Porcupine Mountains September, 2004

With Labor Day fast approaching and the weather promising to be summerlike for the first time in weeks, Yumi and I decided to hit the Porkies for the 2nd time in a month. Our first trip to the "Porkies" was spent apart. This time we wanted to be together for a while and get back outside.

We left Manitowoc at about 930 AM Saturday and, after taking a wrong turn en route, arrived at the Wilderness Visitor Center by 4 PM EST. This didn't worry me as I knew we'd have an extra hour of daylight and we only would do 5 miles before camping somewhere near Government Peak. After getting our permit and paying our fee we drove up to the Government Peak Trailhead. The lot was full necessitating our parking on the road shoulder.

MORE INFO

As far as I can tell, this loop covered about 15 miles of easy hiking. The walk along the rim of the Escarpment would have been more enjoyable had the weather cooperated, but it was still an experience.

Finding water near Government Peak is impossible unless you're getting rained on so plan around this if you decide to camp up there.

TRAIL STATS
Mileage 15.5
Elev. + / - unknown
Fatigue
Camp Rating
BIF*
MEALS  
Dinner PB & J Bagels
Breakfast PB & J Bagels
* Bug Irritation Factor

We began our hike with a short uphill climb which, in the high humidity, started the sweat flowing. It didn't take long to realize it was going to be soaked by the time we made it to Government Peak. It also didn't take long to figure out that the warm weather they'd been having for the past week had hatched another generation of mosquitos. This was not a good thing for Yumi.

The hike roughly followed the Upper Carp river for about 2.5 miles before coming to the first two camp sites. Both were full and I started thinking that we might need to make our own site if the park was as crowded as the girl at the Visitor Center had said. In about 20 minutes we came to the surprisingly beautiful Trap Falls. We paused just long enough to get a picture and moved on. In a few more minutes we came to the Lost Lake Trail junction. Here we turned due west and continued toward Government Peak. The trail here was particularly muddy and full of newborn mosquitos. I cursed myself for not bringing the bug dope for Yumi's sake. I was getting bit, but didn't react to them. Yumi, however, was starting towelt and puff up from every bite.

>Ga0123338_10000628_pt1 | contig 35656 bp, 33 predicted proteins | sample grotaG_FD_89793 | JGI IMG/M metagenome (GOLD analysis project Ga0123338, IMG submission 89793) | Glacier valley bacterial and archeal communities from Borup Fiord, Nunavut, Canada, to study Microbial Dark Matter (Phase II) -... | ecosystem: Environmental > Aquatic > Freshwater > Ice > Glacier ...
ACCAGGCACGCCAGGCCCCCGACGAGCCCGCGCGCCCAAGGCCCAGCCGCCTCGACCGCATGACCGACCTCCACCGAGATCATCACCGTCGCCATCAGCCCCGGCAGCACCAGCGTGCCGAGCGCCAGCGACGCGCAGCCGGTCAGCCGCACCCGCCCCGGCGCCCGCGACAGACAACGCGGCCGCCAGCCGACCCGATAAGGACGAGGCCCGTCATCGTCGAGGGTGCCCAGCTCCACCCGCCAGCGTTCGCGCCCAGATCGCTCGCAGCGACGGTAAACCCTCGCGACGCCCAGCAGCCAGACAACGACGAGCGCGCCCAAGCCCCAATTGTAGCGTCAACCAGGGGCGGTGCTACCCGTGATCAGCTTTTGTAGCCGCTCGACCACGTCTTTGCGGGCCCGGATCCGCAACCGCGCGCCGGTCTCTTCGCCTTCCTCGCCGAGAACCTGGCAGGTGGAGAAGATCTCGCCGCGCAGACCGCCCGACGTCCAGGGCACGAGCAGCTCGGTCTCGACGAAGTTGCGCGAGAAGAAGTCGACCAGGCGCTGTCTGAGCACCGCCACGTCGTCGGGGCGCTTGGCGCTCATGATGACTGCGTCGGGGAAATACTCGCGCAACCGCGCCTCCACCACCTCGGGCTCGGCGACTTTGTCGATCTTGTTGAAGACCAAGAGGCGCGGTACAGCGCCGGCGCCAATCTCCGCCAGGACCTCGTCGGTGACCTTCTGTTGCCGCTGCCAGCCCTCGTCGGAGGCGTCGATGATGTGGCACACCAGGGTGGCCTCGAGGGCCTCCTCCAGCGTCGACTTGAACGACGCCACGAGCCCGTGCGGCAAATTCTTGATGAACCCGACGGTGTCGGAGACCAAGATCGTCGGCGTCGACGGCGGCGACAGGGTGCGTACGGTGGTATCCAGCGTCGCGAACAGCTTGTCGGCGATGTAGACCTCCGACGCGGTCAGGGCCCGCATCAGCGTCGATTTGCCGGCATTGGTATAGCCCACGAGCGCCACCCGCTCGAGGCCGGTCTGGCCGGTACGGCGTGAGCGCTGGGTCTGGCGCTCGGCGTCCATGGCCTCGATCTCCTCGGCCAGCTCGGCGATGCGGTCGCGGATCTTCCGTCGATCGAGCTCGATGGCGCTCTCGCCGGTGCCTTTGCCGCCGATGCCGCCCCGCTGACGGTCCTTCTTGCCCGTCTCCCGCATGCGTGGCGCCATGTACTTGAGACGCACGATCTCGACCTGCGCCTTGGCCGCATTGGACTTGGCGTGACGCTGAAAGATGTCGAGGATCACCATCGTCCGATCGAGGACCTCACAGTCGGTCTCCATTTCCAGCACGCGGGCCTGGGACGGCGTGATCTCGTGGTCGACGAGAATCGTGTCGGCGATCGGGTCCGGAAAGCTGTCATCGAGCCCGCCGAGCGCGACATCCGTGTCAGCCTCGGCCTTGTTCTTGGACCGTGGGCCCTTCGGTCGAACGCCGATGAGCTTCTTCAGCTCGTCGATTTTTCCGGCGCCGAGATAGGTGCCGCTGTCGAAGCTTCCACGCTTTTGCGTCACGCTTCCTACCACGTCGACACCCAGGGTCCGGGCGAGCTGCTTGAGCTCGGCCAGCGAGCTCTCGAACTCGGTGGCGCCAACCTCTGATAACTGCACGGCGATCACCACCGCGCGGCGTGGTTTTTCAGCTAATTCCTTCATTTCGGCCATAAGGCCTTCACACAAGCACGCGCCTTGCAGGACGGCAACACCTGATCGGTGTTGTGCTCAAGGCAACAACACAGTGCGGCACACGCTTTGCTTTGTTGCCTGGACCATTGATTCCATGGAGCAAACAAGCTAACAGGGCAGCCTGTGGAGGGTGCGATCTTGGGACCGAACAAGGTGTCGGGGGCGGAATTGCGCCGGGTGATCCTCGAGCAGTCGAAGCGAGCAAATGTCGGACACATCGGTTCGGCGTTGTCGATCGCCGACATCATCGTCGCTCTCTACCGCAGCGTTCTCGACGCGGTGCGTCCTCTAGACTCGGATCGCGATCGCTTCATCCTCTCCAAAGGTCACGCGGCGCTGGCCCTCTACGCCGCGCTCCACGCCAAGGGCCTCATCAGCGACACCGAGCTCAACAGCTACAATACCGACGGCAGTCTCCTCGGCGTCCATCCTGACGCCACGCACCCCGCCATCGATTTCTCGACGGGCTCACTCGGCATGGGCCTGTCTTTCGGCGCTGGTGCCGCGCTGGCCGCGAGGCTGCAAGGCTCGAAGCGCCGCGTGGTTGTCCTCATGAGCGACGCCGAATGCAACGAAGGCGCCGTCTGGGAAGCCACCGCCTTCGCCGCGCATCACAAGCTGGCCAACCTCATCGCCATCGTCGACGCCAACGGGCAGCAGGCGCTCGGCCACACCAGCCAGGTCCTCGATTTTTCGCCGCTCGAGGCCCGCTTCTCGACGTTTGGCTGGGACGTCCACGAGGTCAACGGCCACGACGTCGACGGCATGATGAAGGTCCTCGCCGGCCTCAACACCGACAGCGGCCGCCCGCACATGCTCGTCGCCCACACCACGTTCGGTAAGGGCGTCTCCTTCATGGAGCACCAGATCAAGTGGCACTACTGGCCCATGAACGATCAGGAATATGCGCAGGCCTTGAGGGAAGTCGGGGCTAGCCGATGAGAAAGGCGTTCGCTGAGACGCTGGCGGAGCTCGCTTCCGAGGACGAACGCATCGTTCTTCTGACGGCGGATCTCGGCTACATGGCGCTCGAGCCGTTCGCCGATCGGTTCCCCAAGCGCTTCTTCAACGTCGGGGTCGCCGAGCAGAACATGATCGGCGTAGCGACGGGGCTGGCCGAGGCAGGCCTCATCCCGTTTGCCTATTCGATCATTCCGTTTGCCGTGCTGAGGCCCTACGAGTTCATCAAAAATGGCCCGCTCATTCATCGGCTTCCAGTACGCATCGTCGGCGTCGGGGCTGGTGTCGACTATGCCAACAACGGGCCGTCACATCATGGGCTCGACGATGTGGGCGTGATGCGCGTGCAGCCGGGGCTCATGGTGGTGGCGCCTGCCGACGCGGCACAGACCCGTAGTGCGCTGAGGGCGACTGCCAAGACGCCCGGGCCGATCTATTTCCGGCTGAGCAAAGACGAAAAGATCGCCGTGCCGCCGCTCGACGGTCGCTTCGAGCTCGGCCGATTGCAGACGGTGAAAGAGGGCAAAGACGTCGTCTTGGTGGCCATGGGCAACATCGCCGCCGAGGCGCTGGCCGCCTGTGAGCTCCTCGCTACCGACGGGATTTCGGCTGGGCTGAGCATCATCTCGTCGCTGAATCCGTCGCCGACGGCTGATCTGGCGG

We came to a place on the map which looked like a small pond. Instead, it was a mosquito-breeding hotbed with no access due to the mucky shoreline. No chance of getting water here without getting wet, muddy feet. There was a campsite near the shore, but we vetoed this one in favor of one without skeeters. We began the "climb" up the peak. After doing Stoney Indian, Redgap and Dawson passes in Glacier, this was a piece of cake. We met a couple of early 20-somethings on the way up and they told us about a great site at the summit of. Obviously there would be no water up there so we'd have to alter our dining plans for dinner, but it sounded good. There might even be a nice breeze up there to keep the bugs away. After about 5 minutes of leisurely climbing we were at the summit.